Sean and I were running an errand this afternoon. He’s 10. He was lamenting from the back seat that his friend, Levi can’t play GTA because his older brother is not game sharing with him on Xbox, anymore.
Sean and Levi play Overwatch, and other PC and Xbox games while Skyping long distance across time zones. But GTA5 is a game Sean got for his birthday, and they’ve had a few marathon gaming sessions already. Sean suggested that maybe he could use some of his birthday money to buy Levi the game so that they could play it together, again. He had no thoughts of, “that’s MY money and I am not going to share it because it’s all I have.”
I told him that I was really glad that I’d been able to impart to him that money is just a tool, that it comes and goes. He chimed in, “and yeah… you can spend it how you want.”
He has had plenty of practice spending it on what we need. Still, I try my best to not make him pay for things as a child if I can find a way to do so, myself. I know that he appreciates that – it doesn’t result in a spoiled child as myth and mainstream society might assert. It results in a conscientious child.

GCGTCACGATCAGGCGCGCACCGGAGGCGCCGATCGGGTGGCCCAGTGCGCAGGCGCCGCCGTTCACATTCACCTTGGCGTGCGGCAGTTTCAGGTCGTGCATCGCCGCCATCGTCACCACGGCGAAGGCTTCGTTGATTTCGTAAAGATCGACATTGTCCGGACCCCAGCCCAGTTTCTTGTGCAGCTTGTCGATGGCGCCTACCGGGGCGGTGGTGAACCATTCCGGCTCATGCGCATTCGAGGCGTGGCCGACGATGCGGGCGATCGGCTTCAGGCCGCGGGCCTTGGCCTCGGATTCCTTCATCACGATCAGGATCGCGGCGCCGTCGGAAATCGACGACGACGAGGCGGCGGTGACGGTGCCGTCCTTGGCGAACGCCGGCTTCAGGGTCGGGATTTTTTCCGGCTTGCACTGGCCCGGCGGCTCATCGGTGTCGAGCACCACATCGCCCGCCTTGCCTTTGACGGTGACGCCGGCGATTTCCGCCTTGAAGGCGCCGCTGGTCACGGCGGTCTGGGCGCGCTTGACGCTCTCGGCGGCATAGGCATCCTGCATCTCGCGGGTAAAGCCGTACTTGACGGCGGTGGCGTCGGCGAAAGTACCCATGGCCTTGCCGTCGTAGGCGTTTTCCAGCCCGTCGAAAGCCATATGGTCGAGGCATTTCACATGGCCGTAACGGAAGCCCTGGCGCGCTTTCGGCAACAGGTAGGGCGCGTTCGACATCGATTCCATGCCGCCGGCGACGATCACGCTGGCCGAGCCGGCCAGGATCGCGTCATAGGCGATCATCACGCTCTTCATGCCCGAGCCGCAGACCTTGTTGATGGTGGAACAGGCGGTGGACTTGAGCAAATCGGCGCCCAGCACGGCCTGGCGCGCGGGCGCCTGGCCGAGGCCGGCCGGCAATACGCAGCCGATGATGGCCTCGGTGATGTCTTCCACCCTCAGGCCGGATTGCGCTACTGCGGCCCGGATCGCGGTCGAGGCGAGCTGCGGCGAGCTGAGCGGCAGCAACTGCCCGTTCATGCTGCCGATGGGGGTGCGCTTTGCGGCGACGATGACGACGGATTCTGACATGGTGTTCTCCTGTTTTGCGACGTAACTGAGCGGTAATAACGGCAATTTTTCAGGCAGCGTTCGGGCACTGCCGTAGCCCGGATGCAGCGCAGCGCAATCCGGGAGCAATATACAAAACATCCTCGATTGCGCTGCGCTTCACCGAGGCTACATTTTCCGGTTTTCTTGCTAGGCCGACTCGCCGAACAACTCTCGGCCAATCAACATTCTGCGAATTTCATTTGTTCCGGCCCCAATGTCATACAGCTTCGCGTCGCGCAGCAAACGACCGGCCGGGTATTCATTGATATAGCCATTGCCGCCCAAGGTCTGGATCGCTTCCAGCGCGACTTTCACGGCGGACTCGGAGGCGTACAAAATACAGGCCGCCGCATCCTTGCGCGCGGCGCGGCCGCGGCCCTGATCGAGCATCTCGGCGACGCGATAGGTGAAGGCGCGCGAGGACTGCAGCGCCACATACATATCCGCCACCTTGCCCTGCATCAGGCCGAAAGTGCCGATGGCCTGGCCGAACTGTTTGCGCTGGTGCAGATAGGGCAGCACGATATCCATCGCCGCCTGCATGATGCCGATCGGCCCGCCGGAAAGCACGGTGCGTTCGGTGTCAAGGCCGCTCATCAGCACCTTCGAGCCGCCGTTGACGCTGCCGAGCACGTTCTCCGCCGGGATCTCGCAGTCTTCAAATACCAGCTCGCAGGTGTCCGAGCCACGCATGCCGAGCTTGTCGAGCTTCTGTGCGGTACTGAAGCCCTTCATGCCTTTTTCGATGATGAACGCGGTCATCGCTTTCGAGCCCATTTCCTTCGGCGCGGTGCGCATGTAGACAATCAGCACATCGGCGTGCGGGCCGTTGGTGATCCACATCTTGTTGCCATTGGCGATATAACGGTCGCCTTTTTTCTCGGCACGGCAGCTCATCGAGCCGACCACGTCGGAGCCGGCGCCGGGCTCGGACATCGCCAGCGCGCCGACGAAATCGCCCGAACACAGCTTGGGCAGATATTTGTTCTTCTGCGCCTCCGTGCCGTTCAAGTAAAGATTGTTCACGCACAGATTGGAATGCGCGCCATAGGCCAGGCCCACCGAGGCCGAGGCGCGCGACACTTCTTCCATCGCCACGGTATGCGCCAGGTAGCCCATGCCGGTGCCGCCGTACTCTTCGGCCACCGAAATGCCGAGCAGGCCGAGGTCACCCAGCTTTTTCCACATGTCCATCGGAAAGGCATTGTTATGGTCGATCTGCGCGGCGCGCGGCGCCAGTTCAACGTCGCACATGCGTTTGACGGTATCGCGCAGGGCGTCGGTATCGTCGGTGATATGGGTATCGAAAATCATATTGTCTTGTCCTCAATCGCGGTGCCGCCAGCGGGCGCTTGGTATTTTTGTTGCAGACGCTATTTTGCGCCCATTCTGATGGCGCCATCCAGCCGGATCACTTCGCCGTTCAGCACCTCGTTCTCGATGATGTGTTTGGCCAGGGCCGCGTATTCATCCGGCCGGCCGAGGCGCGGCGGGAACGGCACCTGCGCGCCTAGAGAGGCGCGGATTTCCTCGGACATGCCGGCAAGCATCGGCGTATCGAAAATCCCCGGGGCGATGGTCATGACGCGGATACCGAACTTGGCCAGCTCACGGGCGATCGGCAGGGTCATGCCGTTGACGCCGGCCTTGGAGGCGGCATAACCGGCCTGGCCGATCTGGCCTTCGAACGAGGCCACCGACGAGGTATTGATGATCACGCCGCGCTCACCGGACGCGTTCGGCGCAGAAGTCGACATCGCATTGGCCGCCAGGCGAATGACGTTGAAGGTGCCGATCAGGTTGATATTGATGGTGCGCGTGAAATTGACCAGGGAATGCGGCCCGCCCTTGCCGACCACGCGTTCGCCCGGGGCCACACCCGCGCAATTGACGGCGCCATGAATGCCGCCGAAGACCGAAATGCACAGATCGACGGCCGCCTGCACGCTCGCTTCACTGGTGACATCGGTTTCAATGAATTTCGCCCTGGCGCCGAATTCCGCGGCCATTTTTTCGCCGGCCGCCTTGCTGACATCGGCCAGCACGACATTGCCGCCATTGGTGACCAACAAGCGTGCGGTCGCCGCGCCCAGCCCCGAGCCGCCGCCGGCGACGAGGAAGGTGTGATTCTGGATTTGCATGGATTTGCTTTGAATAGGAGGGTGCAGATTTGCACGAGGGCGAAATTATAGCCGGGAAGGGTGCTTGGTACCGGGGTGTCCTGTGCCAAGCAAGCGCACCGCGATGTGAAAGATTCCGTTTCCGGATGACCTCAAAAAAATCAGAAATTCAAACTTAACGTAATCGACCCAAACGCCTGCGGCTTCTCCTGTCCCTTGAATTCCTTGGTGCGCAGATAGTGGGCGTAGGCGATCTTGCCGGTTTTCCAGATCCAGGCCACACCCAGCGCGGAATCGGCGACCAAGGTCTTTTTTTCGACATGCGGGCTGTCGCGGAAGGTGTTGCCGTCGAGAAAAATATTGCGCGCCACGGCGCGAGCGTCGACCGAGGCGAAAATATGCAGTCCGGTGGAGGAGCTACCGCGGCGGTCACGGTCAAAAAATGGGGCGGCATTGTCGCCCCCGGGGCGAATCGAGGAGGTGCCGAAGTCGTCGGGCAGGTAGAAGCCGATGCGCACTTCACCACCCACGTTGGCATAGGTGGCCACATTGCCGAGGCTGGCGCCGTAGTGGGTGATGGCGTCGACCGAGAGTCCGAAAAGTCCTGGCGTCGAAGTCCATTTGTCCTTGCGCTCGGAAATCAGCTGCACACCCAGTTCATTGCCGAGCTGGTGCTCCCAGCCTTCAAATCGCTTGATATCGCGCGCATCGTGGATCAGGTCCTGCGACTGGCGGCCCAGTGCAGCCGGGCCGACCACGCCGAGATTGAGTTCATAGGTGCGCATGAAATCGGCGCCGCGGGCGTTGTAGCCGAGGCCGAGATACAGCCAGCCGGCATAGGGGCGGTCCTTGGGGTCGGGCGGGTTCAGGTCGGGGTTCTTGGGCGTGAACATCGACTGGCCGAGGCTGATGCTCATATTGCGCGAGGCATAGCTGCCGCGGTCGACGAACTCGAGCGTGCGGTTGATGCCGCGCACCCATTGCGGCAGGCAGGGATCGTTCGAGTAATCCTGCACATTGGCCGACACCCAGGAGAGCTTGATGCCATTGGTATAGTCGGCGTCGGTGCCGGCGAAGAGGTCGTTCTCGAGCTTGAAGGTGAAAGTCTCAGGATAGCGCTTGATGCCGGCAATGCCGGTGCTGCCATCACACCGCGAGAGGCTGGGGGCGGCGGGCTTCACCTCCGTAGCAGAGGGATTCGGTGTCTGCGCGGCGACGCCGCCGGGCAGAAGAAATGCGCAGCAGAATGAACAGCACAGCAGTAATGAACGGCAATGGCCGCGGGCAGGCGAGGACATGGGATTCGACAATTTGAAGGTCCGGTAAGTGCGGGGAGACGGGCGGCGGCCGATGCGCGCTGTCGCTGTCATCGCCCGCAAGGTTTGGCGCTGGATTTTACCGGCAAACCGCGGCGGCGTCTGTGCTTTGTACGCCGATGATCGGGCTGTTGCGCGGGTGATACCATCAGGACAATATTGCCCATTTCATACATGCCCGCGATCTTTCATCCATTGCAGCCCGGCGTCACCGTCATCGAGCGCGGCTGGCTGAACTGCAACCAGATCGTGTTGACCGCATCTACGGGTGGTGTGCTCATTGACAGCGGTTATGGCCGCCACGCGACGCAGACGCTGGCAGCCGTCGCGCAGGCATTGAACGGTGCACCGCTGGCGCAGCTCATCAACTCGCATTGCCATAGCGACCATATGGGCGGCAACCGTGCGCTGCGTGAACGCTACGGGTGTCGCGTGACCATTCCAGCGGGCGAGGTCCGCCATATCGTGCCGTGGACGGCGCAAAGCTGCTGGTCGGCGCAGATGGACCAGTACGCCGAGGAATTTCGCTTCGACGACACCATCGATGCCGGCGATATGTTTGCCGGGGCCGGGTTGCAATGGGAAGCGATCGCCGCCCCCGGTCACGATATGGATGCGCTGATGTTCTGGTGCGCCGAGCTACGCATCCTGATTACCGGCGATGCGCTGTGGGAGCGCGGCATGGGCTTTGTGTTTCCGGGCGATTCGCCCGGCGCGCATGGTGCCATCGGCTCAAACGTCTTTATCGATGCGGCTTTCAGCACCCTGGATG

For a long time, he wasn’t really conscious of how much money he had at a given time. We’d spend it here or there, which often entailed me spending the money and paying myself back. But, sometimes I didn’t pay myself back. I tried not to if I could help it. Then, when $5 was really the difference between ordering pizza or some other immediate want, it was still there for the using. As he has matured, he now updates the check register that he keeps in his head and remembers the amount.
Anyway, we talked about the alternative perspective where money is viewed more as a security blanket, where scarcity becomes a mindset.
We all have that fear-based attachment to money to some degree.
I’m not averse to perspectives for abolishing money altogether, but I see where other systems have their limitations. I do use Simbi and practice local trading of goods and services where possible. But in general, my mother instilled in me that money is a useful tool.